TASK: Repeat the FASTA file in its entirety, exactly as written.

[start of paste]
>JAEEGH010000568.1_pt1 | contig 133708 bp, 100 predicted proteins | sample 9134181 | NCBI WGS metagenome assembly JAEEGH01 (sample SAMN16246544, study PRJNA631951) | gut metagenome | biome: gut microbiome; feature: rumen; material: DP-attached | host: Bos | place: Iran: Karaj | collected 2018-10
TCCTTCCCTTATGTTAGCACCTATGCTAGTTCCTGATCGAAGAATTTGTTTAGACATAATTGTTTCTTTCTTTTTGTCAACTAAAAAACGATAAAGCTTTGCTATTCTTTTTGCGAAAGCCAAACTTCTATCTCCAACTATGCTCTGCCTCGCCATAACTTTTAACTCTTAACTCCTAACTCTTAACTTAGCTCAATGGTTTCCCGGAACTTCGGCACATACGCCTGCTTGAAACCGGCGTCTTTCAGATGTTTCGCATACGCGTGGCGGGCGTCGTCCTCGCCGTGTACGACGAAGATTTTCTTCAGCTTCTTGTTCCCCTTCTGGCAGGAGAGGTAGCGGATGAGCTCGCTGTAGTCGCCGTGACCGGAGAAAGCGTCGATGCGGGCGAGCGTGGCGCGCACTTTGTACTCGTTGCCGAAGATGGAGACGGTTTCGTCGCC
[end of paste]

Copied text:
>JAEEGH010000568.1_pt1 | contig 133708 bp, 100 predicted proteins | sample 9134181 | NCBI WGS metagenome assembly JAEEGH01 (sample SAMN16246544, study PRJNA631951) | gut metagenome | biome: gut microbiome; feature: rumen; material: DP-attached | host: Bos | place: Iran: Karaj | collected 2018-10
TCCTTCCCTTATGTTAGCACCTATGCTAGTTCCTGATCGAAGAATTTGTTTAGACATAATTGTTTCTTTCTTTTTGTCAACTAAAAAACGATAAAGCTTTGCTATTCTTTTTGCGAAAGCCAAACTTCTATCTCCAACTATGCTCTGCCTCGCCATAACTTTTAACTCTTAACTCCTAACTCTTAACTTAGCTCAATGGTTTCCCGGAACTTCGGCACATACGCCTGCTTGAAACCGGCGTCTTTCAGATGTTTCGCATACGCGTGGCGGGCGTCGTCCTCGCCGTGTACGACGAAGATTTTCTTCAGCTTCTTGTTCCCCTTCTGGCAGGAGAGGTAGCGGATGAGCTCGCTGTAGTCGCCGTGACCGGAGAAAGCGTCGATGCGGGCGAGCGTGGCGCGCACTTTGTACTCGTTGCCGAAGATGGAGACGGTTTCGTCGCC